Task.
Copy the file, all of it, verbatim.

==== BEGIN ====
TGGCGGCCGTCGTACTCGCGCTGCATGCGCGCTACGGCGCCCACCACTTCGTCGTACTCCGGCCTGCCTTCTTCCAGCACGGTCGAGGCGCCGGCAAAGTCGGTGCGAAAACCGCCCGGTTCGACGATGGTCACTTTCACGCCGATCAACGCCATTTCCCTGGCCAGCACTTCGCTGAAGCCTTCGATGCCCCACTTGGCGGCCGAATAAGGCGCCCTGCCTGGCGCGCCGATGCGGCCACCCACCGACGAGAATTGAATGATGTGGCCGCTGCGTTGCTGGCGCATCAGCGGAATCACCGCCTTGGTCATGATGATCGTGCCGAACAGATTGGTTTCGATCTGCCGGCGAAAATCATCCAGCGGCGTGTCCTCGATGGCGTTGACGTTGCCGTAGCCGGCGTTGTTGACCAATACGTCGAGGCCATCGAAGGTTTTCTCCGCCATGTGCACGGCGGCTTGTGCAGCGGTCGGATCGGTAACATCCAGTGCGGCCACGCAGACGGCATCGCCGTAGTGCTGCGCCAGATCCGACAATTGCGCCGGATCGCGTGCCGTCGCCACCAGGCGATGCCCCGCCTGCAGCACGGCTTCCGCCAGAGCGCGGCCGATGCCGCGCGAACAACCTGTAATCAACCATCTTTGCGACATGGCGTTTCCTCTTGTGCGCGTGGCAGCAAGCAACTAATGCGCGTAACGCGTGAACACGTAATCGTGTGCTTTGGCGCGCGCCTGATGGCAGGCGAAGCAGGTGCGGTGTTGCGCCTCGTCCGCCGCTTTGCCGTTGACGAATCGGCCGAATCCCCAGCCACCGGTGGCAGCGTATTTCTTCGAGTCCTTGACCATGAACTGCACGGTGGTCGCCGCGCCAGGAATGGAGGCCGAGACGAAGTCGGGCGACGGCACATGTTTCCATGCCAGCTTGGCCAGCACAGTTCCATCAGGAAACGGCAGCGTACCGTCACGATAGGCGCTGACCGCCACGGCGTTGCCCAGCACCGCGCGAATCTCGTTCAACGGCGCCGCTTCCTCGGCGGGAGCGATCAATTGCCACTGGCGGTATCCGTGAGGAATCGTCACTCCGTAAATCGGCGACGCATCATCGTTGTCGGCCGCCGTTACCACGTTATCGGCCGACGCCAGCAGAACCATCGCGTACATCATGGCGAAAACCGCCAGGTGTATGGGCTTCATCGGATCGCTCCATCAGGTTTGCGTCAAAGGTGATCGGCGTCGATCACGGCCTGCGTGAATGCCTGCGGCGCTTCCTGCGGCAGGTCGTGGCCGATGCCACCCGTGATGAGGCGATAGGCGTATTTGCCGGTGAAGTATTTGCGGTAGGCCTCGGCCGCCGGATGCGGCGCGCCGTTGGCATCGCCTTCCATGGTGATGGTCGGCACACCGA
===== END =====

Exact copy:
TGGCGGCCGTCGTACTCGCGCTGCATGCGCGCTACGGCGCCCACCACTTCGTCGTACTCCGGCCTGCCTTCTTCCAGCACGGTCGAGGCGCCGGCAAAGTCGGTGCGAAAACCGCCCGGTTCGACGATGGTCACTTTCACGCCGATCAACGCCATTTCCCTGGCCAGCACTTCGCTGAAGCCTTCGATGCCCCACTTGGCGGCCGAATAAGGCGCCCTGCCTGGCGCGCCGATGCGGCCACCCACCGACGAGAATTGAATGATGTGGCCGCTGCGTTGCTGGCGCATCAGCGGAATCACCGCCTTGGTCATGATGATCGTGCCGAACAGATTGGTTTCGATCTGCCGGCGAAAATCATCCAGCGGCGTGTCCTCGATGGCGTTGACGTTGCCGTAGCCGGCGTTGTTGACCAATACGTCGAGGCCATCGAAGGTTTTCTCCGCCATGTGCACGGCGGCTTGTGCAGCGGTCGGATCGGTAACATCCAGTGCGGCCACGCAGACGGCATCGCCGTAGTGCTGCGCCAGATCCGACAATTGCGCCGGATCGCGTGCCGTCGCCACCAGGCGATGCCCCGCCTGCAGCACGGCTTCCGCCAGAGCGCGGCCGATGCCGCGCGAACAACCTGTAATCAACCATCTTTGCGACATGGCGTTTCCTCTTGTGCGCGTGGCAGCAAGCAACTAATGCGCGTAACGCGTGAACACGTAATCGTGTGCTTTGGCGCGCGCCTGATGGCAGGCGAAGCAGGTGCGGTGTTGCGCCTCGTCCGCCGCTTTGCCGTTGACGAATCGGCCGAATCCCCAGCCACCGGTGGCAGCGTATTTCTTCGAGTCCTTGACCATGAACTGCACGGTGGTCGCCGCGCCAGGAATGGAGGCCGAGACGAAGTCGGGCGACGGCACATGTTTCCATGCCAGCTTGGCCAGCACAGTTCCATCAGGAAACGGCAGCGTACCGTCACGATAGGCGCTGACCGCCACGGCGTTGCCCAGCACCGCGCGAATCTCGTTCAACGGCGCCGCTTCCTCGGCGGGAGCGATCAATTGCCACTGGCGGTATCCGTGAGGAATCGTCACTCCGTAAATCGGCGACGCATCATCGTTGTCGGCCGCCGTTACCACGTTATCGGCCGACGCCAGCAGAACCATCGCGTACATCATGGCGAAAACCGCCAGGTGTATGGGCTTCATCGGATCGCTCCATCAGGTTTGCGTCAAAGGTGATCGGCGTCGATCACGGCCTGCGTGAATGCCTGCGGCGCTTCCTGCGGCAGGTCGTGGCCGATGCCACCCGTGATGAGGCGATAGGCGTATTTGCCGGTGAAGTATTTGCGGTAGGCCTCGGCCGCCGGATGCGGCGCGCCGTTGGCATCGCCTTCCATGGTGATGGTCGGCACACCGA